I love the taste of swordfish and, like other conservation-minded seafood lovers, I want to know that the fish is being caught as sustainably as possible. Unfortunately, swordfish caught in drift gill nets off the California coast don’t meet that mark for me.
This form of fishing has been the focus of controversy on the West Coast for years due to the collateral damage caused by the destructive gear. These nets can stretch over a mile and drift in the water for hours. Too often the indiscriminate nature of this type of fishing results in catching and killing even more nontargeted species (bycatch) than swordfish, including dolphins, blue sharks, sea lions, and even endangered whales and rare sea turtles.
Today, researchers are trying to determine how to catch swordfish in a way that minimizes the bycatch of ecologically critical fish and marine mammals that are also highly valued by the public.
Members of the Pacific Fishery Management Council, which manages fishing in federal waters off the U.S. West Coast, have made it clear that they, too, see problems with the current fishery. In March of this year, the council set a goal of transitioning it to more environmentally sustainable types of fishing gear.
A shift to less-wasteful fishing methods takes time. At its November meeting, the council will consider several steps that can be taken now to hold the fishery accountable for its bycatch, including precautionary limits on the number of endangered animals inadvertently killed by drift gill nets and a stipulation that once these limits are reached, fishing would stop for the season. Further, the council should support having a trained observer on every vessel while it’s fishing to monitor the catch. Final action is expected in 2015.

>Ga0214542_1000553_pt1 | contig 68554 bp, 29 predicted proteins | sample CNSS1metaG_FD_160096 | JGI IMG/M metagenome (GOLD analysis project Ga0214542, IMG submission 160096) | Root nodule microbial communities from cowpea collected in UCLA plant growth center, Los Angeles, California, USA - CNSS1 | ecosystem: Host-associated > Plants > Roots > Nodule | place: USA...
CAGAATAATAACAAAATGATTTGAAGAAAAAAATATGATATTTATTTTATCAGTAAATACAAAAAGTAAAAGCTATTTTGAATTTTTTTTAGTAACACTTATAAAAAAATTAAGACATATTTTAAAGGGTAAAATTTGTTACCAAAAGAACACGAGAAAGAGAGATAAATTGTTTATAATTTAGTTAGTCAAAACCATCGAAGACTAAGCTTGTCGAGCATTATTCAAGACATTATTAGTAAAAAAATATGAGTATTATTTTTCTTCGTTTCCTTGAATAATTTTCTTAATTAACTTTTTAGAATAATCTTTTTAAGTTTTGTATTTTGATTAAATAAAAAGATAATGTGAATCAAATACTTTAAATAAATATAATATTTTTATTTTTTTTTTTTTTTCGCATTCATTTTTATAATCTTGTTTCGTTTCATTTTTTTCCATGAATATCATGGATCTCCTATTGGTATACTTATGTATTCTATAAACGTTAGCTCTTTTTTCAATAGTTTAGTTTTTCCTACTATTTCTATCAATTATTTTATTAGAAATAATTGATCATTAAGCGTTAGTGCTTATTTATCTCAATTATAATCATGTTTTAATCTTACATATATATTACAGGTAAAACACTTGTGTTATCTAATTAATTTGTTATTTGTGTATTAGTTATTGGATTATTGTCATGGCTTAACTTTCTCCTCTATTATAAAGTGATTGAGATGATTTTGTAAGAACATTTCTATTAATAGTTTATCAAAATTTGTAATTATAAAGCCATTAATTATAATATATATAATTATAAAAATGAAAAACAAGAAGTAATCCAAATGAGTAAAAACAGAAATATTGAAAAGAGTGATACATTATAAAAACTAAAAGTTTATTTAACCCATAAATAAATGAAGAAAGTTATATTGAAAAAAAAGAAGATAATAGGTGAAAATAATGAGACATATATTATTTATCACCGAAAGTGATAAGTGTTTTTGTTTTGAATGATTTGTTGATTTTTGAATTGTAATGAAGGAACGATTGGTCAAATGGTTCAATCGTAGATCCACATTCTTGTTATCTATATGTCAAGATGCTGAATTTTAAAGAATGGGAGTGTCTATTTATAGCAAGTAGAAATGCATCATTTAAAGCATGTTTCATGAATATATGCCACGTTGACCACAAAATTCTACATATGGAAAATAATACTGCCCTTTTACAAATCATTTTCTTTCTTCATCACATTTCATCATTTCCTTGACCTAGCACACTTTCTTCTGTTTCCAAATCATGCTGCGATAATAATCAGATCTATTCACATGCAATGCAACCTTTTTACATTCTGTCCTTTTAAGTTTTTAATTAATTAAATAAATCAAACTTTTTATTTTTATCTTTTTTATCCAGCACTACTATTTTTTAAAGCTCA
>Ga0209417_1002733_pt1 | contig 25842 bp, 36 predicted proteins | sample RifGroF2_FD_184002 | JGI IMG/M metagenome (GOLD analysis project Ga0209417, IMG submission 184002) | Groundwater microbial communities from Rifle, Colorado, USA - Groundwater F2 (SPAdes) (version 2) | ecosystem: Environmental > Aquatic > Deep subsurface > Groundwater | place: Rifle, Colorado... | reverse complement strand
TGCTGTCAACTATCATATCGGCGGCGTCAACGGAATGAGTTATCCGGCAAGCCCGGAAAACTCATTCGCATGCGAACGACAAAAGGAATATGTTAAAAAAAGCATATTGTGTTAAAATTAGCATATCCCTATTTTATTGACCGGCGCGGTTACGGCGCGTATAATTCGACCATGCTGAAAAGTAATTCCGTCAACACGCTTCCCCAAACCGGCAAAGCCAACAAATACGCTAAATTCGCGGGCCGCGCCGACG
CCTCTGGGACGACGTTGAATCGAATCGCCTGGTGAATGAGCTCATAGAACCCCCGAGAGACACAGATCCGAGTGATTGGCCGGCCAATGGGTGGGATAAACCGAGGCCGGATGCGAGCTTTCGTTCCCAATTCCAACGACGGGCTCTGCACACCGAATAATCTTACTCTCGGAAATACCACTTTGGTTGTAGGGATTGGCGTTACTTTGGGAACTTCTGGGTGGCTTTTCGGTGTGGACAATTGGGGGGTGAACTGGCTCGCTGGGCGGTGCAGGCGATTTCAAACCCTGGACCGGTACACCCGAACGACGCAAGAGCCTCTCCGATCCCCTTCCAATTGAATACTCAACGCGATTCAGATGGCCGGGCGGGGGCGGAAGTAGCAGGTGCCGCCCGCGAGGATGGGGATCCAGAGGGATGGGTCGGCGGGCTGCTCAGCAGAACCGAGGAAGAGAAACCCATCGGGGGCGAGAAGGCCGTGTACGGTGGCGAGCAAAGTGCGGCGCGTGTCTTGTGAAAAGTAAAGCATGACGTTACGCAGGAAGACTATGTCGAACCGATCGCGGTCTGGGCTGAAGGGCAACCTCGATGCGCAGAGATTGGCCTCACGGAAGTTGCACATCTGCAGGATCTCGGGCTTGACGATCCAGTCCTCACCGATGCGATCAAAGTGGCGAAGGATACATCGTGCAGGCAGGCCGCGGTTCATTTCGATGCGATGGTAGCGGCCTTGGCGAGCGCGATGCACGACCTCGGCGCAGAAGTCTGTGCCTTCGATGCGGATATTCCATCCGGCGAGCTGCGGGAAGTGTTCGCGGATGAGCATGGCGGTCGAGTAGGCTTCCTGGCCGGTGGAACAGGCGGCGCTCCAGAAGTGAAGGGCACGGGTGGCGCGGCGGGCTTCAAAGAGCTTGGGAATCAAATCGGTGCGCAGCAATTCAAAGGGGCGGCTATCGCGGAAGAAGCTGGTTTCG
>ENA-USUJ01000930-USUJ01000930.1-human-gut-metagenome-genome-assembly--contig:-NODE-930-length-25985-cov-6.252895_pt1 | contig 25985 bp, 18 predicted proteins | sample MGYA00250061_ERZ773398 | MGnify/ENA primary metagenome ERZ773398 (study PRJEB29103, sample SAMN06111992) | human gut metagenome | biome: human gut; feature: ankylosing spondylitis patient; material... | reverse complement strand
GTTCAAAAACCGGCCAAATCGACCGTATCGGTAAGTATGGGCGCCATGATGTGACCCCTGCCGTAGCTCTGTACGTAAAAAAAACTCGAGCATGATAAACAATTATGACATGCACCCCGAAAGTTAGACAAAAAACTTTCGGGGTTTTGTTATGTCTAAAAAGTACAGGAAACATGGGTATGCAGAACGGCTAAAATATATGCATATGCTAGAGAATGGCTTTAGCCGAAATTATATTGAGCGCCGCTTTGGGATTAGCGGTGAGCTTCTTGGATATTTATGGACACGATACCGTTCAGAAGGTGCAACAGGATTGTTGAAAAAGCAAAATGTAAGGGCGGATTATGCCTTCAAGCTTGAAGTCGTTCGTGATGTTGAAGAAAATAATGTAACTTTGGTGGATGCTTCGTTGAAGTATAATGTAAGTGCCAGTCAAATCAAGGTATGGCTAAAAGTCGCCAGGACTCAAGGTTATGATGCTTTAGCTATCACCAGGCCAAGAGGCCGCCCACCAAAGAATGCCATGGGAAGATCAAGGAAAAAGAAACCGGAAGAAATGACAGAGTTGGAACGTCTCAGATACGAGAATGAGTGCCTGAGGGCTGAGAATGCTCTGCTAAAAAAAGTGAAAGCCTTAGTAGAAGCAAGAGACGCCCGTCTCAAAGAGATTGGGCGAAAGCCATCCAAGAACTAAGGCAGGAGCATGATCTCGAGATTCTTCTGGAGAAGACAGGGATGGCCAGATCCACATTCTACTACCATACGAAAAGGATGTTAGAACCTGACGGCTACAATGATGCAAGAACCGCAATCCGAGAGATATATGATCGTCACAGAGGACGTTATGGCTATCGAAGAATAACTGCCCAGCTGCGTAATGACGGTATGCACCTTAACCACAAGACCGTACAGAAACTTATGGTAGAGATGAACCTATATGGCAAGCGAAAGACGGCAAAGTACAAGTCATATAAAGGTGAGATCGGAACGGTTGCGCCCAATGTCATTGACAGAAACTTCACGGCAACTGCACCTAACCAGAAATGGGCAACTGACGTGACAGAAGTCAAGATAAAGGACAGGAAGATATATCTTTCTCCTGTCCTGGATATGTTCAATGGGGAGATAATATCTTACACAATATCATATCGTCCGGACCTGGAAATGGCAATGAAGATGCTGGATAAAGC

Drift gillnets target swordfish but indiscriminately kill other animals, too, including many species of game fish, sharks, marine mammals, and Pacific leatherback sea turtles.
However, the council has said it is willing to accept monitoring for less than a third of all trips in the next fishing season. That approach—setting limits without effectively enforcing them—simply doesn’t make sense. It’s akin to reducing the speed limit in a school zone without hiring enough patrol officers to enforce it.
Next month, the council should seize the opportunity to move one step closer to bringing these needed regulations into effect. By doing so, it will fulfill part of its goal to change the drift gill-net fishery to more selective, more sustainable methods of fishing. It’s a move with overwhelming public support, something the council made a commitment to, and a protection the ocean deserves.